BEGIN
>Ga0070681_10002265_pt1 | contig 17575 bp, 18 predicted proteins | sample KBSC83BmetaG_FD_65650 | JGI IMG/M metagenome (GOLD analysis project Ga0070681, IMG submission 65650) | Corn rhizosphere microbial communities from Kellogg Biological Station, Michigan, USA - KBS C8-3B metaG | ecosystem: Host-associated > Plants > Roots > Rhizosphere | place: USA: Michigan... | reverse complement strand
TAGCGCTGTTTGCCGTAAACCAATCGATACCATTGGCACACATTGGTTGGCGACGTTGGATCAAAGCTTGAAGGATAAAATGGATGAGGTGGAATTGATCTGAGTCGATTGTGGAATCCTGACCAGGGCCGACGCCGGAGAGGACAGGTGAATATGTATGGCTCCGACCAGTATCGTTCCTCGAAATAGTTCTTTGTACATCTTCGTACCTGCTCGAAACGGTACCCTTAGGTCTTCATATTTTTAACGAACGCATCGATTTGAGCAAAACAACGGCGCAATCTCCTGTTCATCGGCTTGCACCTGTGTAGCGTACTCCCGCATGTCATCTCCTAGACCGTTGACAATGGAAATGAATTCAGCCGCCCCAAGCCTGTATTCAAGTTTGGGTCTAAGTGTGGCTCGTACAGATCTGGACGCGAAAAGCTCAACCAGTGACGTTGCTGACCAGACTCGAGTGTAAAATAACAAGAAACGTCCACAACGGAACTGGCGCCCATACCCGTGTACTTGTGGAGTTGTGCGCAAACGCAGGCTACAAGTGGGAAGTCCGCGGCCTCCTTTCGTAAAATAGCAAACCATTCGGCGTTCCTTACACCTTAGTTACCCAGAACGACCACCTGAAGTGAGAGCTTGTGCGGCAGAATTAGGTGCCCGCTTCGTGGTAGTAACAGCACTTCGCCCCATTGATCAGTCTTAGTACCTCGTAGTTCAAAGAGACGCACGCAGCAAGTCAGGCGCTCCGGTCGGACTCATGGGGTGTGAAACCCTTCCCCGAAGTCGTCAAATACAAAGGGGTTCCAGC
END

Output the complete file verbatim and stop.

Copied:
>Ga0070681_10002265_pt1 | contig 17575 bp, 18 predicted proteins | sample KBSC83BmetaG_FD_65650 | JGI IMG/M metagenome (GOLD analysis project Ga0070681, IMG submission 65650) | Corn rhizosphere microbial communities from Kellogg Biological Station, Michigan, USA - KBS C8-3B metaG | ecosystem: Host-associated > Plants > Roots > Rhizosphere | place: USA: Michigan... | reverse complement strand
TAGCGCTGTTTGCCGTAAACCAATCGATACCATTGGCACACATTGGTTGGCGACGTTGGATCAAAGCTTGAAGGATAAAATGGATGAGGTGGAATTGATCTGAGTCGATTGTGGAATCCTGACCAGGGCCGACGCCGGAGAGGACAGGTGAATATGTATGGCTCCGACCAGTATCGTTCCTCGAAATAGTTCTTTGTACATCTTCGTACCTGCTCGAAACGGTACCCTTAGGTCTTCATATTTTTAACGAACGCATCGATTTGAGCAAAACAACGGCGCAATCTCCTGTTCATCGGCTTGCACCTGTGTAGCGTACTCCCGCATGTCATCTCCTAGACCGTTGACAATGGAAATGAATTCAGCCGCCCCAAGCCTGTATTCAAGTTTGGGTCTAAGTGTGGCTCGTACAGATCTGGACGCGAAAAGCTCAACCAGTGACGTTGCTGACCAGACTCGAGTGTAAAATAACAAGAAACGTCCACAACGGAACTGGCGCCCATACCCGTGTACTTGTGGAGTTGTGCGCAAACGCAGGCTACAAGTGGGAAGTCCGCGGCCTCCTTTCGTAAAATAGCAAACCATTCGGCGTTCCTTACACCTTAGTTACCCAGAACGACCACCTGAAGTGAGAGCTTGTGCGGCAGAATTAGGTGCCCGCTTCGTGGTAGTAACAGCACTTCGCCCCATTGATCAGTCTTAGTACCTCGTAGTTCAAAGAGACGCACGCAGCAAGTCAGGCGCTCCGGTCGGACTCATGGGGTGTGAAACCCTTCCCCGAAGTCGTCAAATACAAAGGGGTTCCAGC